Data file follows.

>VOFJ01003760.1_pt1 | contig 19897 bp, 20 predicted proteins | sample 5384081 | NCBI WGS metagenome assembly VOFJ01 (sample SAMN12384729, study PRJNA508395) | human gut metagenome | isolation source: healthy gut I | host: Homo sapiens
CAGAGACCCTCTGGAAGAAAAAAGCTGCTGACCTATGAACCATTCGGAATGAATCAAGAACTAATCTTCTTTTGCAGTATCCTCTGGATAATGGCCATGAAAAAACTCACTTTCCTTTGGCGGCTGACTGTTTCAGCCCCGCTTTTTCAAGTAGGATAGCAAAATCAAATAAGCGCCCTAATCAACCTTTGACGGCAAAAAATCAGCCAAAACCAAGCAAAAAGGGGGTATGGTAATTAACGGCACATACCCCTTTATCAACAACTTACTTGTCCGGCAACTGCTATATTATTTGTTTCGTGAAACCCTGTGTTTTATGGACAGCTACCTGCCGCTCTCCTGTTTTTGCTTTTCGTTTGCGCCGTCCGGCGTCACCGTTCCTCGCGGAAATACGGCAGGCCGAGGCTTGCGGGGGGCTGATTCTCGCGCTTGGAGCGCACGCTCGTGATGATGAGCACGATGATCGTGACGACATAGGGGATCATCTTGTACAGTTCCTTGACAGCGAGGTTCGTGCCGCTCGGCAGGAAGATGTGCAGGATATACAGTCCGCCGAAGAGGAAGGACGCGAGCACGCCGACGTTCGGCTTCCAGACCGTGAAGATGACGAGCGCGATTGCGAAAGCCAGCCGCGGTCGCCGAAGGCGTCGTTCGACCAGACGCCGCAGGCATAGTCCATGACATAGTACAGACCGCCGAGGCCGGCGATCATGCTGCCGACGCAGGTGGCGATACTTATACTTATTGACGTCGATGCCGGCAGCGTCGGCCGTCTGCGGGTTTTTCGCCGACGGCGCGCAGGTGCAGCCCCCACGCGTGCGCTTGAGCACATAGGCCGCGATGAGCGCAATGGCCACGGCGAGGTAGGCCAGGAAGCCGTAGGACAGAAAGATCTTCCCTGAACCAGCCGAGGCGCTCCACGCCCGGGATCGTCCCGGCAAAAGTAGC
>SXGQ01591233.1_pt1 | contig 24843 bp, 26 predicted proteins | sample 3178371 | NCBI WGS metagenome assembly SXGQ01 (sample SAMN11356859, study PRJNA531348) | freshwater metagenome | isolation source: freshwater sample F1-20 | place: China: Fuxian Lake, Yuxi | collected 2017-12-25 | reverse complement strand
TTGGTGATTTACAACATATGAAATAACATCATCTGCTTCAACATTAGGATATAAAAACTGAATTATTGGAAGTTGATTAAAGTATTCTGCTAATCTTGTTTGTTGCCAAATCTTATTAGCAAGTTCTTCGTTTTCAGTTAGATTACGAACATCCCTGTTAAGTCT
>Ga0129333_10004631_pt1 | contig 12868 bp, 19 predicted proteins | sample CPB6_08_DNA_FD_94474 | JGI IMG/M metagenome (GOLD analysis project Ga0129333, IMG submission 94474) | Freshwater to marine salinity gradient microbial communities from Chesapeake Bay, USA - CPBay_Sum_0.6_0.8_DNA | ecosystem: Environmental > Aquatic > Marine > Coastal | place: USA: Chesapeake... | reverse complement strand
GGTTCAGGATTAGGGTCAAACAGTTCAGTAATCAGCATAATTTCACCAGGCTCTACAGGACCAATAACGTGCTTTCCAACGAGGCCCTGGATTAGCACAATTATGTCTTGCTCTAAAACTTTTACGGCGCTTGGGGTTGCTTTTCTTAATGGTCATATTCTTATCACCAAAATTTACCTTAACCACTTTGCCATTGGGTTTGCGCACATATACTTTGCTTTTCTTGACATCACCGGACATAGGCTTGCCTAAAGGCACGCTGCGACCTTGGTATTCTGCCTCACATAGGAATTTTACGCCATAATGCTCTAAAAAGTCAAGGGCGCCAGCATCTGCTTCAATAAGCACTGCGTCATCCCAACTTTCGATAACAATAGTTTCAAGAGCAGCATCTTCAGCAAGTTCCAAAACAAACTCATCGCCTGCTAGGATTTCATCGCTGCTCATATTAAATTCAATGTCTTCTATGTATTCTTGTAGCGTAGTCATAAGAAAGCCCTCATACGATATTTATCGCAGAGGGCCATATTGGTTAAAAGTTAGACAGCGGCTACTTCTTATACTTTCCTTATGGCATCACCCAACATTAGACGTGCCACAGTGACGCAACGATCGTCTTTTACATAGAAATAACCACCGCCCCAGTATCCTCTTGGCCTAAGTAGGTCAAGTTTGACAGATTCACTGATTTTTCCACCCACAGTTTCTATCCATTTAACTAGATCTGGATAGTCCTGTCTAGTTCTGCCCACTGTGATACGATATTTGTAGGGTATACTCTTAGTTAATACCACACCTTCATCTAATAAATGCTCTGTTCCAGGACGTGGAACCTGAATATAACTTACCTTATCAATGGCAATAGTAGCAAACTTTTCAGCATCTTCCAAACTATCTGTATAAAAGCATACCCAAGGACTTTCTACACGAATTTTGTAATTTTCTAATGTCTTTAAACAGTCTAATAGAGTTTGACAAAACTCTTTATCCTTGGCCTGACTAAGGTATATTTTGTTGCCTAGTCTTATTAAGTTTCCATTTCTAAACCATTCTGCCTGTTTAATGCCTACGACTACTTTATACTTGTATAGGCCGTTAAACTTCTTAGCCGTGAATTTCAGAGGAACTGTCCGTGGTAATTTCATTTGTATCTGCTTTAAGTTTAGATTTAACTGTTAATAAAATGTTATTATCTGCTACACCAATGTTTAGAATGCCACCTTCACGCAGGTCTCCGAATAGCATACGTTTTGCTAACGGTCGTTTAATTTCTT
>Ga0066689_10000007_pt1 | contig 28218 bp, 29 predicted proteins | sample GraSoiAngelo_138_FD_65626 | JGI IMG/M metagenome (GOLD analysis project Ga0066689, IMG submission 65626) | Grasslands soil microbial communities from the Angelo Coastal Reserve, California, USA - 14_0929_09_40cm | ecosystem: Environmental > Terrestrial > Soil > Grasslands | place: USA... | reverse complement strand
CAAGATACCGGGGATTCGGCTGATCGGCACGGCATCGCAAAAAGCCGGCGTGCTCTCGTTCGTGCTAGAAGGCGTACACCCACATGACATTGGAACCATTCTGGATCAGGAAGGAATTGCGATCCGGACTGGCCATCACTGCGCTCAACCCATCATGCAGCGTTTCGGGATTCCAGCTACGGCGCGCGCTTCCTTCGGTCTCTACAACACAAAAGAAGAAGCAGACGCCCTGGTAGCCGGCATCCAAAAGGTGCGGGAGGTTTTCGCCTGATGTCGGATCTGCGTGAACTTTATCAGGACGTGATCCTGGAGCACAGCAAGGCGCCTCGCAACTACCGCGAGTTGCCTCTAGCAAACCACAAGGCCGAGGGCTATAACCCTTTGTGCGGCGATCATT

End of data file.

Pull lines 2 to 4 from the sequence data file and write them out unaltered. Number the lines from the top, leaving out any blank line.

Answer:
CAGAGACCCTCTGGAAGAAAAAAGCTGCTGACCTATGAACCATTCGGAATGAATCAAGAACTAATCTTCTTTTGCAGTATCCTCTGGATAATGGCCATGAAAAAACTCACTTTCCTTTGGCGGCTGACTGTTTCAGCCCCGCTTTTTCAAGTAGGATAGCAAAATCAAATAAGCGCCCTAATCAACCTTTGACGGCAAAAAATCAGCCAAAACCAAGCAAAAAGGGGGTATGGTAATTAACGGCACATACCCCTTTATCAACAACTTACTTGTCCGGCAACTGCTATATTATTTGTTTCGTGAAACCCTGTGTTTTATGGACAGCTACCTGCCGCTCTCCTGTTTTTGCTTTTCGTTTGCGCCGTCCGGCGTCACCGTTCCTCGCGGAAATACGGCAGGCCGAGGCTTGCGGGGGGCTGATTCTCGCGCTTGGAGCGCACGCTCGTGATGATGAGCACGATGATCGTGACGACATAGGGGATCATCTTGTACAGTTCCTTGACAGCGAGGTTCGTGCCGCTCGGCAGGAAGATGTGCAGGATATACAGTCCGCCGAAGAGGAAGGACGCGAGCACGCCGACGTTCGGCTTCCAGACCGTGAAGATGACGAGCGCGATTGCGAAAGCCAGCCGCGGTCGCCGAAGGCGTCGTTCGACCAGACGCCGCAGGCATAGTCCATGACATAGTACAGACCGCCGAGGCCGGCGATCATGCTGCCGACGCAGGTGGCGATACTTATACTTATTGACGTCGATGCCGGCAGCGTCGGCCGTCTGCGGGTTTTTCGCCGACGGCGCGCAGGTGCAGCCCCCACGCGTGCGCTTGAGCACATAGGCCGCGATGAGCGCAATGGCCACGGCGAGGTAGGCCAGGAAGCCGTAGGACAGAAAGATCTTCCCTGAACCAGCCGAGGCGCTCCACGCCCGGGATCGTCCCGGCAAAAGTAGC
>SXGQ01591233.1_pt1 | contig 24843 bp, 26 predicted proteins | sample 3178371 | NCBI WGS metagenome assembly SXGQ01 (sample SAMN11356859, study PRJNA531348) | freshwater metagenome | isolation source: freshwater sample F1-20 | place: China: Fuxian Lake, Yuxi | collected 2017-12-25 | reverse complement strand
TTGGTGATTTACAACATATGAAATAACATCATCTGCTTCAACATTAGGATATAAAAACTGAATTATTGGAAGTTGATTAAAGTATTCTGCTAATCTTGTTTGTTGCCAAATCTTATTAGCAAGTTCTTCGTTTTCAGTTAGATTACGAACATCCCTGTTAAGTCT